In order to take advantage of the fact that only a fraction of the time necessary for the rotation of the grating is utilized for measuring a spectrum, and the remainder is available as free time, further circuitry has been devised which may be optionally used with the spectrophotometer of the invention.
This additional circuitry includes a scratch-pad memory, receiving the data for each revolution (digitized light intensity as a function of wavelength) in real time. These values are then stored for further processing at a slower rate and the scratch-pad memory cleared, enabling the scratch-pad memory to accept a new spectrum prior to the beginning of the next sampling cycle.
This data handling/computing circuitry may be accessed as desired to retrieve any valuable information, and also programmed to transfer required information such as absorption values for pre-determined selected wavelenths, directly successive to processing units. Alternatively such information may be transferred to non-volatile storage or discarded. Of course, the successive processing unit may also be programmed to retrieve information from said non-volatile storage for comparison or computing purposes.
Although disclosed herein with respect to UV/VIS spectroscopy, the Applicant's spectrophotometer can be adapted to infra red spectroscopy with a suitable source, detector and sample cell.
FIG. 1 is a schematic plan view of the new optical apparatus;
FIG. 2 is a schematic side cross-sectional view of the rotating optical grating and associated electromechanical apparatus; and
FIG. 3 is a flow diagram of the spectrophotometer apparatus and the associated hardware for processing the electrical output from the spectrophotometer detector.
Illustrated in FIG. 1 is a light source comprising a light generating device 10 and an elliptically curved concave mirror 12. The light generating device 10 provides polychromatic light in the ultraviolet, visual or infra-red region as required. For the more common uses of a spectrophotometer, a visual range or ultra-violet range light source is selected. Recently availabe are combined ultra-violet/visual range light sources (UV/VIS). Such a light source provides a complete spectrum over the UV/VIS range most commonly used. The light reflected from the concave or elliptical mirror 12 is directed through a slit 14 and an optional filter wheel 16 to impinge upon a rotating optical grating 18. The optical grating 18 rotates about its optical axis with a preselected angular velocity. The light reflected from the optical grating 18 is then directed to and through a second slit 20 and through a sample chamber 22 to finally impinge upon a detector 24. The rotating optical grating 18 is mounted on a relatively heavy turntable 26.
As shown, the filter wheel 16 is located just beyond the entrance slit 14. However, the filter wheel may be positioned ahead of the entrance slit 14 or on either side of the exit slit 20. The purpose of the filter wheel is to delete certain wave lengths from the spectrum sample and is a well known option in the spectroscopy field. Typically, the light generating means 10 is either a bulb providing the visual spectrum or a bulb providing the ultra-violet spectrum. However, a new bulb new being introduced by Hamamatsu Instruments of Japan provides the full range of ultraviolet and visual wavelengths from a single point source.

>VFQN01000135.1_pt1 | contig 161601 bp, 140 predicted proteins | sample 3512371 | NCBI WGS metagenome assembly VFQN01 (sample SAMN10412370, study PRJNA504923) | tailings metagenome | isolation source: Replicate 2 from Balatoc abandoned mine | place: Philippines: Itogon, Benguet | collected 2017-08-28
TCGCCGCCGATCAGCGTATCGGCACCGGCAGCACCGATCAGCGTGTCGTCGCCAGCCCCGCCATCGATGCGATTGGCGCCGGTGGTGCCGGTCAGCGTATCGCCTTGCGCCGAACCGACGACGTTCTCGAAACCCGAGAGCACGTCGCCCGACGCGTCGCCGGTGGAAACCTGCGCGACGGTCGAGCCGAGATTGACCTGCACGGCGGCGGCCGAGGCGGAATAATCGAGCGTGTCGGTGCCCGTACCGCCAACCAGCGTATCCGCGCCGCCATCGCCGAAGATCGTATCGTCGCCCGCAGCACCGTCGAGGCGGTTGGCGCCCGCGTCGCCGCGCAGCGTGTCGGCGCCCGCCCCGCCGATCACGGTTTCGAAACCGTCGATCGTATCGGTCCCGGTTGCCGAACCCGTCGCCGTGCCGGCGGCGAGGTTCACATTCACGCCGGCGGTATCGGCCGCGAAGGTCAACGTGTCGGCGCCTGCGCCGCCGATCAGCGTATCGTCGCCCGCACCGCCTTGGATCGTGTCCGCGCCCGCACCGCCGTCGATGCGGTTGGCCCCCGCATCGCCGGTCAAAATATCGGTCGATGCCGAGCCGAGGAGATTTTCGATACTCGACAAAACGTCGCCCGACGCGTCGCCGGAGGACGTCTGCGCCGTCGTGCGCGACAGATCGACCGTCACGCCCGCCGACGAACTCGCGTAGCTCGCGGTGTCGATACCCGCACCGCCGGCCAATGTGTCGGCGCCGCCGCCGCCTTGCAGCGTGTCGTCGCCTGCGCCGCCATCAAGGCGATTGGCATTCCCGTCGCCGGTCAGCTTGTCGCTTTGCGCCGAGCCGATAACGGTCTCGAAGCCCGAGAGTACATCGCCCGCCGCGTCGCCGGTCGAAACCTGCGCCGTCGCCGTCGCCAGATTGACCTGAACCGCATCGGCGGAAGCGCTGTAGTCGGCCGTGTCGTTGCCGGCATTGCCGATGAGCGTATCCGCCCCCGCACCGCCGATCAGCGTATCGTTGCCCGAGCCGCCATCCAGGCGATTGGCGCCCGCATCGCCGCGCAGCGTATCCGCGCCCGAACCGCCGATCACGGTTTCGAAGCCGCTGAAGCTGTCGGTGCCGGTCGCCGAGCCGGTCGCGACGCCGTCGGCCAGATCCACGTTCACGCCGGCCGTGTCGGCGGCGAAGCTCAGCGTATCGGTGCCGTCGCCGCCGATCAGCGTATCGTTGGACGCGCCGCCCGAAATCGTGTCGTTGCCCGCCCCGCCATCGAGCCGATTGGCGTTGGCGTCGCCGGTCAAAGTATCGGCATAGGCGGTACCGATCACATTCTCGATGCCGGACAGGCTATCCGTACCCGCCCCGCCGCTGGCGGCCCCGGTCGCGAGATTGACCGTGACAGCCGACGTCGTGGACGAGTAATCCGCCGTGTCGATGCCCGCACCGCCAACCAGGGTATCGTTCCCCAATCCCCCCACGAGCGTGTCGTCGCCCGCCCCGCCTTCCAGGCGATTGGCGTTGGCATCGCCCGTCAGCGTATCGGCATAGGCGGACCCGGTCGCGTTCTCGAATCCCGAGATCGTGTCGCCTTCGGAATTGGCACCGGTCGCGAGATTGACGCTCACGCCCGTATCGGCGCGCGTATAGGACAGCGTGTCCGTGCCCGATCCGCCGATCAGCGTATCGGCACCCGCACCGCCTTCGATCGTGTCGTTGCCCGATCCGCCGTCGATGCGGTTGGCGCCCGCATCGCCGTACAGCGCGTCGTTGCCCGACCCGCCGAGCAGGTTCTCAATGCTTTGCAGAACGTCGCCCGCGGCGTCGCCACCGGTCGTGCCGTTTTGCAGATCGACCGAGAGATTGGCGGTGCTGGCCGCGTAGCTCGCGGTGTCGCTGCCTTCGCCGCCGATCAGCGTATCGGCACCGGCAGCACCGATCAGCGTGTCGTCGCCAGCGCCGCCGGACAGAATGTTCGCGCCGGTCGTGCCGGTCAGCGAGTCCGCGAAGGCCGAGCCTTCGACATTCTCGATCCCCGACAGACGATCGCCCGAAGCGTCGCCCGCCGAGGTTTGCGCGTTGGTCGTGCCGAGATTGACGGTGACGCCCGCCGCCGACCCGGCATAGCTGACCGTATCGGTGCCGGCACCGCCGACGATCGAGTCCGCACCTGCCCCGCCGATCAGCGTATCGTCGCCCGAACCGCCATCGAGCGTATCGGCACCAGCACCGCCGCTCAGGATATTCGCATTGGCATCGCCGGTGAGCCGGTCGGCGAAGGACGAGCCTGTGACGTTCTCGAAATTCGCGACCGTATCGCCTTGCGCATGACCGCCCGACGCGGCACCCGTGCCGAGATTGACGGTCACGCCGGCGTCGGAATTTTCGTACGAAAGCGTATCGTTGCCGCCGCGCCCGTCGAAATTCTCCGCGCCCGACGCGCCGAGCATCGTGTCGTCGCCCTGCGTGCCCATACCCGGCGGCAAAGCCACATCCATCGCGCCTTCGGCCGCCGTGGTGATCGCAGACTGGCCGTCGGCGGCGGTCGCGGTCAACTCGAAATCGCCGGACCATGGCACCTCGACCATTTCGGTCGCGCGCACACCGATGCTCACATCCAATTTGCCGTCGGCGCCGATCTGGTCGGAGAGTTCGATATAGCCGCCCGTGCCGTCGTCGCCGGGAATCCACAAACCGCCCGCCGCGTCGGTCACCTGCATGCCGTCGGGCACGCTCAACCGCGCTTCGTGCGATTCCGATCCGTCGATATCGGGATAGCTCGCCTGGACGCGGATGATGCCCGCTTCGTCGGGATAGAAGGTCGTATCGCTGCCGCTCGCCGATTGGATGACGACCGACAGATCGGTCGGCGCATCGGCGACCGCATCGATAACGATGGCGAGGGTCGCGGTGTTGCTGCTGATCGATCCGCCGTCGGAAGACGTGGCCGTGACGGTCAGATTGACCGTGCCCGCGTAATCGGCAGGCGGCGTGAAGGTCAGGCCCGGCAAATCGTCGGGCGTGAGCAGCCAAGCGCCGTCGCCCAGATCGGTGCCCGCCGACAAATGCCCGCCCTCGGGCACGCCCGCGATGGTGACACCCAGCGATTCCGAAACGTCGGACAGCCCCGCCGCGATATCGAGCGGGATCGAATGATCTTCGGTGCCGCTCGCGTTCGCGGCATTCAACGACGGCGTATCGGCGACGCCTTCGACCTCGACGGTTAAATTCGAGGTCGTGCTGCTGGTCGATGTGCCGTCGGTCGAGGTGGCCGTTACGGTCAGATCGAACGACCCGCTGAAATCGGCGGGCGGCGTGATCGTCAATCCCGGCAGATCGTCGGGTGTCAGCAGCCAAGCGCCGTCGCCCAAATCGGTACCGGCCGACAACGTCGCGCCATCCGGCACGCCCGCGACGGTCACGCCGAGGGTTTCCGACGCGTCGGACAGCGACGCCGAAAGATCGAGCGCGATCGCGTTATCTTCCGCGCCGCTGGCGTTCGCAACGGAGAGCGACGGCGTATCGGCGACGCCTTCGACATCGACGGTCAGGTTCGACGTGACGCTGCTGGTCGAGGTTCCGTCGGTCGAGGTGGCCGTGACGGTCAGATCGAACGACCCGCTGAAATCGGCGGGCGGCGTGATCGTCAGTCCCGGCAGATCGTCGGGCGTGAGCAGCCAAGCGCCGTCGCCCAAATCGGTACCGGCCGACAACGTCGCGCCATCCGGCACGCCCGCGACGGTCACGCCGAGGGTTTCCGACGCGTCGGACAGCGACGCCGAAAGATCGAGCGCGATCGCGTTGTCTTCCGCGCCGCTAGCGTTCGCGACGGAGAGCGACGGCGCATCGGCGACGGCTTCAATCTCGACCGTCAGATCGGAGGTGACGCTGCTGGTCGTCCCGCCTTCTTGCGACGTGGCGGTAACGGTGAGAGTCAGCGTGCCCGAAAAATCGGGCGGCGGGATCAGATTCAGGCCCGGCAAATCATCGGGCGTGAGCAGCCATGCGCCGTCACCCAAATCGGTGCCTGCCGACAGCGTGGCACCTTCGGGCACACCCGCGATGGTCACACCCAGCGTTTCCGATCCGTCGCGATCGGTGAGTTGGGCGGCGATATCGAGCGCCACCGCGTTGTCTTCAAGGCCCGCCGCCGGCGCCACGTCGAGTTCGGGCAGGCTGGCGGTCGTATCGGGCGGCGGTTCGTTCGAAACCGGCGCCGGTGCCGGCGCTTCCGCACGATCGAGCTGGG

The supporting wheel or turntable 26 for the optical grating 18 is preferably relatively heavy so as to act as a flywheel. The optical grating 18 itself may be suitably heavy because the increased inertia in the rotating assembly is advantageous in this spectrophotometer. Increased mass helps to retain a relatively constant angular velocity. Referring to FIG. 2 the optical grating 18 and flywheel 26 are mounted on a vertical shaft 28 in turn mounted in bearings 30 and 32. The bearings as shown schematically at 30 and 32 are in turn mounted in a rigid supporting structure 34 and 36. The bearings 30 and 32 are selected for rotational accuracy to eliminate any possibility of translational vibration being transmitted to the optical grating 18. Illustrated next to the flywheel 26 and optical grating 18 is a drive motor 38 which is connected 40 to the flywheel 26. A suitable drive system may be a floppy disk drive motor or tape drive motor, selected from the many available for computers. Such a drive in combination with a relatively heavy fly wheel 26 will assure a sufficiently constnat rotational velocity for the optical grating 18. Also affixed to the shaft 28 is an optical incremental shaft encoder 42,44 such as the HEDS 5000 by Hewlett Packard, which provides 500 pulses per revolution and an index pulse.